Author email address: email@example.com
Researcher Allegiance in Psychotherapy Outcome Research
Munder, T., Brütsch, O., Leonhart, R., Gerger, H., & Barth, J. (2013). Researcher allegiance in psychotherapy outcome research: An overview of reviews. Clinical Psychology Review, 33, 501-511.
Although evidence for the efficacy of psychotherapy is largely uncontested, there remains debate about whether one type of treatment is more effective than another. This debate continues despite a recent American Psychological Association (APA) resolution on the equivalent efficacy of most systematic psychotherapy approaches. There are many aspects to this debate (e.g., some treatments are more researched than others and so appear to be better; symptom focused measurements are more sensitive to change and so may favour one treatment over another; some treatments are more amenable to manualization and short term application; etc.). One element of the debate that has received a lot of attention is researcher allegiance. Researcher allegiance refers to researchers preferring one treatment approach over another, and this preference may bias comparative outcome trials in favour of the preferred therapy. Researcher allegiance is measured by assessing primary researchers’ publication history or by their self-declared preference for a particular therapy approach. There exist 30 meta analyses that assessed researcher allegiance since the 1980s. These meta analyses focused on different therapy types, client populations (adults, children), and research designs (randomized trials, naturalistic effectiveness studies). However, some meta analyses have reported contradictory results for the researcher allegiance effect. This could be due to the different foci of the meta analyses (i.e., different treatment approaches, patient populations, age groups, etc.), and also possibly due the allegiance of those conducting the meta analyses. Munder and colleagues (2013) conducted a mega analysis of these meta analyses. As the name implies, a mega analysis aggregates the findings of available meta analyses. Munder and colleagues found a significant moderate effect of researcher allegiance. Researcher allegiance was consistent across patient populations, age groups, outcome measures, type of study design, and year of publication.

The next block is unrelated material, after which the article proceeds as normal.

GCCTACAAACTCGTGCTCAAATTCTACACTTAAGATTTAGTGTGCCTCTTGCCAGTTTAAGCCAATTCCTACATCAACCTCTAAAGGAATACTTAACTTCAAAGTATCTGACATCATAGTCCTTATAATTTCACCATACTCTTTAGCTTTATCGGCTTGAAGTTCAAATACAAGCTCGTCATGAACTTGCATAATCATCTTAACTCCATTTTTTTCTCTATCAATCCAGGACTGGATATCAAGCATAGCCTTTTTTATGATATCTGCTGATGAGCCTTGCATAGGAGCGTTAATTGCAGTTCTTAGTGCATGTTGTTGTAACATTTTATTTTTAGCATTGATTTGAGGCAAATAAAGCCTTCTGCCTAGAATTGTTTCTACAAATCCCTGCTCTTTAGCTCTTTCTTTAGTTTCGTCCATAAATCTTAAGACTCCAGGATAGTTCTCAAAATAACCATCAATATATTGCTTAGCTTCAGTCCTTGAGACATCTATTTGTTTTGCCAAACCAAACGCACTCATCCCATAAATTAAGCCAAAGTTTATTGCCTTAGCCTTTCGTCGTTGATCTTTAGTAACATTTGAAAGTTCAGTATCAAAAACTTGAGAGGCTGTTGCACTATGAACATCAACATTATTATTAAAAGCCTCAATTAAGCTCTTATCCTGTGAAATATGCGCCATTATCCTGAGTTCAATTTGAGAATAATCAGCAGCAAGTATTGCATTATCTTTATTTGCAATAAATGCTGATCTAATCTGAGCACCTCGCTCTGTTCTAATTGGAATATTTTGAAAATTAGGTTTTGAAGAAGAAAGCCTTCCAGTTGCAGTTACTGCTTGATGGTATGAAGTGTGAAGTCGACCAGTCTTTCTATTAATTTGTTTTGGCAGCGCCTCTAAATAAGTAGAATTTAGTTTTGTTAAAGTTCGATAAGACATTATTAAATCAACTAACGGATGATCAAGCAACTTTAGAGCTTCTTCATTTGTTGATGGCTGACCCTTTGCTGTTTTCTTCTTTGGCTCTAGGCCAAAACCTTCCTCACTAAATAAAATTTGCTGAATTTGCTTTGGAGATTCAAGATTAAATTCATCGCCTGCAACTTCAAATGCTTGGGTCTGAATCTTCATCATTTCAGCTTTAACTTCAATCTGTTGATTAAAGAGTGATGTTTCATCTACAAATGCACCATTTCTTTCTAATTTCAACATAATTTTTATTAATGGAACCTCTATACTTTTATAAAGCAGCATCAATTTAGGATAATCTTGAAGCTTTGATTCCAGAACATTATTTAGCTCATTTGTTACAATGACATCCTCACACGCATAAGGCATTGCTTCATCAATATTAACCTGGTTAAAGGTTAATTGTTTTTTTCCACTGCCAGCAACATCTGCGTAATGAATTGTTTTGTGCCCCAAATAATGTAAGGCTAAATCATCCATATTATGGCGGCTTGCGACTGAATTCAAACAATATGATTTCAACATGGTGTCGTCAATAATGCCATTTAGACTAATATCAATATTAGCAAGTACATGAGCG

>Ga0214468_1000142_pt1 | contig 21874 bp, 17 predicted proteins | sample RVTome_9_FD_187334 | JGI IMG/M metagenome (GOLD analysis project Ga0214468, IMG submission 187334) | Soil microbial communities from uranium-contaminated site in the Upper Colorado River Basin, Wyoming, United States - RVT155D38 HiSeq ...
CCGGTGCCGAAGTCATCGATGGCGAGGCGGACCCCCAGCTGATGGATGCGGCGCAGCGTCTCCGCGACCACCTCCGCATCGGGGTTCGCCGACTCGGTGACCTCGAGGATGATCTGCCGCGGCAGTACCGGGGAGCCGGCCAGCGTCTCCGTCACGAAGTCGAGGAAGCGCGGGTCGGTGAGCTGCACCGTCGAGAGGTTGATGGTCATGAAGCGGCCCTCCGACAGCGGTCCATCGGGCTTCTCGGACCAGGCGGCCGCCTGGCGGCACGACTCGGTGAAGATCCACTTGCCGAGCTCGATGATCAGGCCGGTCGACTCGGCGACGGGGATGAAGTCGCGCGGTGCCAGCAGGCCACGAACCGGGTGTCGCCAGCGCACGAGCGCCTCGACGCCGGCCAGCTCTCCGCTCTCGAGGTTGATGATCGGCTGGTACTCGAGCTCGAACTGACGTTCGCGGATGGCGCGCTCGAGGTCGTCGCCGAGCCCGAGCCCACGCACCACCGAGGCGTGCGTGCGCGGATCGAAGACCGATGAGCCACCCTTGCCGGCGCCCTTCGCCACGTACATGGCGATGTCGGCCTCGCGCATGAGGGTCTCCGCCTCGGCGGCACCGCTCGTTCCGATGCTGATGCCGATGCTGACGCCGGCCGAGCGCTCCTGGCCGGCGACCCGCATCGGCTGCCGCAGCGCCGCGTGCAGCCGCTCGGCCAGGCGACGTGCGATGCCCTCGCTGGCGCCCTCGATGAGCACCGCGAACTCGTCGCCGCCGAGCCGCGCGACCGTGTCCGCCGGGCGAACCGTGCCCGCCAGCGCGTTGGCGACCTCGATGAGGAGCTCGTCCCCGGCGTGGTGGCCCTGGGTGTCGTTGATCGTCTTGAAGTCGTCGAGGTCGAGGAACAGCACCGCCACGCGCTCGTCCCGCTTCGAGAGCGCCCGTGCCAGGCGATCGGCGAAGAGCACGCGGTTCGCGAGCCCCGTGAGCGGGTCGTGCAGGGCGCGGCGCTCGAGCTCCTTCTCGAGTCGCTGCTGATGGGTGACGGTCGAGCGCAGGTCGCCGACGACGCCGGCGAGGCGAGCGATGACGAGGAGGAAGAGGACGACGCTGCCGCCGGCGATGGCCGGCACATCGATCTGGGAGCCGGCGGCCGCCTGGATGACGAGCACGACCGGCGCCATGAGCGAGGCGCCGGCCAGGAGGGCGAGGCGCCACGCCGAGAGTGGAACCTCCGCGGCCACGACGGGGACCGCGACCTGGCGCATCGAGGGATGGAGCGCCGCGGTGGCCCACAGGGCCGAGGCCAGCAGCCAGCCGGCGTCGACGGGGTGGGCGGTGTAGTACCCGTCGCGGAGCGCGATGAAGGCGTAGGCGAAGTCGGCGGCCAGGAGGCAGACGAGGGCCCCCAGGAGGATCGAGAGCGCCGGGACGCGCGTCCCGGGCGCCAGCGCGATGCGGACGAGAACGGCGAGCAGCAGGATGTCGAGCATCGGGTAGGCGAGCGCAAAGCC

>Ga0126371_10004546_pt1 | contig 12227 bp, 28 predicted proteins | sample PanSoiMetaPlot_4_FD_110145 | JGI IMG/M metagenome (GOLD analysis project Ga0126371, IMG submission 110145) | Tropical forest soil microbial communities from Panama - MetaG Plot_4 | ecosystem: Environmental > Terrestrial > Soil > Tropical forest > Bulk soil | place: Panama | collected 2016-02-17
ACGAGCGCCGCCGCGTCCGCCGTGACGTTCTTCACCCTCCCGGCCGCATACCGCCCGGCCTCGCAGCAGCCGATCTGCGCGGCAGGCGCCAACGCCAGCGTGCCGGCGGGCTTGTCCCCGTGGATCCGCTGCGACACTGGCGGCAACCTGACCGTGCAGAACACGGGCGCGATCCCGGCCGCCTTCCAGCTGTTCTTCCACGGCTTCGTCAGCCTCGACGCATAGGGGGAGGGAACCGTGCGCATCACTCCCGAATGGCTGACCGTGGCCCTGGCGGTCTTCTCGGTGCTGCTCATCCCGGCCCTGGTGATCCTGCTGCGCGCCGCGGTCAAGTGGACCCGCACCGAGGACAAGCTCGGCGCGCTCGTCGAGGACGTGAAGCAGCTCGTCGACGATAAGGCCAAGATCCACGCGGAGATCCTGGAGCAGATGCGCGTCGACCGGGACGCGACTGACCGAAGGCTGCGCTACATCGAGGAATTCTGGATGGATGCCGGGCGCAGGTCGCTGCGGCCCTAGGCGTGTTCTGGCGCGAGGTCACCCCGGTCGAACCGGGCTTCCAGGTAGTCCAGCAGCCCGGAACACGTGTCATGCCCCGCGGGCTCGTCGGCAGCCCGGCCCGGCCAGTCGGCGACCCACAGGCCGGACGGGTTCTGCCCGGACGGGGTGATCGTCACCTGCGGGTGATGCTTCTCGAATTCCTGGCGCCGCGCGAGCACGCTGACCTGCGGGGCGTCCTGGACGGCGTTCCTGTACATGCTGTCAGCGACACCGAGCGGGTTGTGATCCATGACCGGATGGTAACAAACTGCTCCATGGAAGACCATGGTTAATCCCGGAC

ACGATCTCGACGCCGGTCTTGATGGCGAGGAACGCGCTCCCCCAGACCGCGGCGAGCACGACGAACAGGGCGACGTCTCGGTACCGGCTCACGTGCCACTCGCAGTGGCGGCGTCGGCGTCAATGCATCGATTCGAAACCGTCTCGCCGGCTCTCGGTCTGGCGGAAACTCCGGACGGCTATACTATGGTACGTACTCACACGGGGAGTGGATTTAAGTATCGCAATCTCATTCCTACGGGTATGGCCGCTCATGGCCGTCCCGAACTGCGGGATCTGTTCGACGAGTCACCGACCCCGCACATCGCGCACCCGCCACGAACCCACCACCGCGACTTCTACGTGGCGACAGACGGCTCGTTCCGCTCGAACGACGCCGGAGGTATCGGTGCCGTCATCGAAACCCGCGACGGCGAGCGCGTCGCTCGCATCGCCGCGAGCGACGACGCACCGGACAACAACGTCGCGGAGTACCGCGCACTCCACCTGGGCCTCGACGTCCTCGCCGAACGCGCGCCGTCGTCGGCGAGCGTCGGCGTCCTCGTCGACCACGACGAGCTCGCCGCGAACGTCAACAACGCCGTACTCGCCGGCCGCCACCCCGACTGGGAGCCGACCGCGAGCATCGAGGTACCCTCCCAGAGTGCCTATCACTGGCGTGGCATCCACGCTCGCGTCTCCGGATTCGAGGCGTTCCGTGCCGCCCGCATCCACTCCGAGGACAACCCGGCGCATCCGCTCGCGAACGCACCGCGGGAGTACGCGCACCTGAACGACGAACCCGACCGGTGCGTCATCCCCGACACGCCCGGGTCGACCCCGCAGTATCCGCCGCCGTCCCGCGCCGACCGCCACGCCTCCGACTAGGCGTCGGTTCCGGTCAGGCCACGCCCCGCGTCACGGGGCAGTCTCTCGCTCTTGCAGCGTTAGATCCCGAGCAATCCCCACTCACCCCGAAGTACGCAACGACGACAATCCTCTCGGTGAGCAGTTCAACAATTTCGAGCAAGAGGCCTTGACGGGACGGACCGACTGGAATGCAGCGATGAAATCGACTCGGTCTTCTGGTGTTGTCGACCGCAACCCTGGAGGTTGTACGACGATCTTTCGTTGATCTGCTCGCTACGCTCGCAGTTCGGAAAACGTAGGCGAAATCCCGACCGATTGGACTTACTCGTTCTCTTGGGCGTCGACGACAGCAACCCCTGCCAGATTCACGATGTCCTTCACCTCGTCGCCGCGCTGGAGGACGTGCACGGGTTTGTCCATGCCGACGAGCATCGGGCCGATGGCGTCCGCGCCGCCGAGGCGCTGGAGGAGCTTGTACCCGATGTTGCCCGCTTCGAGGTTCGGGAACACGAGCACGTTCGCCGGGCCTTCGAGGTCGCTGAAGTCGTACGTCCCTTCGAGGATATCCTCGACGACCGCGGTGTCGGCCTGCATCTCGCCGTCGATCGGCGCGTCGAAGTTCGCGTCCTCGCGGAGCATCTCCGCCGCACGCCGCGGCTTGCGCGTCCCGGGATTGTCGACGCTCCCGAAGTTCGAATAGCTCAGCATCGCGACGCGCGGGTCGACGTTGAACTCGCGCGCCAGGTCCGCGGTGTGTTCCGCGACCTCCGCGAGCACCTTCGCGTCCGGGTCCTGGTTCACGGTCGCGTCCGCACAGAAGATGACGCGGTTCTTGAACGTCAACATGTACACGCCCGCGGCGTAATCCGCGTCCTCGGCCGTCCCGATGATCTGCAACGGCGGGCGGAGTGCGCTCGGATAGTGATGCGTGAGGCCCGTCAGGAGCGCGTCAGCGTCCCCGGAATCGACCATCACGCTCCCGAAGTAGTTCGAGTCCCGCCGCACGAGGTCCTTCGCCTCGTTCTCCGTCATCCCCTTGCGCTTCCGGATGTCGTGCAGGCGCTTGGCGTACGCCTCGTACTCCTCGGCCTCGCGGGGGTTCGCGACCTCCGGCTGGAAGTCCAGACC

As the APA resolution indicates, psychotherapy is the informed and intentional application of clinical methods and interpersonal stances derived from established psychological principles. Evidence-based practice in psychotherapy is "the integration of the best available research with clinical expertise in the context of patient characteristics, culture and preferences". The results of this mega analysis undermine the claim of some comparative outcome studies that suggest that one evidence-based psychotherapy is more effective than another.
Author email: firstname.lastname@example.org
Client Severity, Comorbidity, and Motivation to Change
Handbook of Psychotherapy and Behavior Change: Starting in March 2013 I will review one chapter a month from the Handbook of Psychotherapy and Behavior Change in addition to reviewing psychotherapy research articles. Book chapters have more restrictive copy right rules than journal articles, so I will not provide author email addresses for these chapters. If you are interested, you can read the Handbook table of content and sections of the book on Google Books.
Bohart, A.C. & Wade, A.G. (2013). The client in psychotherapy. In M. Lambert (Ed.) Bergin and Garfield’s handbook of psychotherapy and behavior change (6th ed.), pp. 219-257. Hoboken, NJ: Wiley.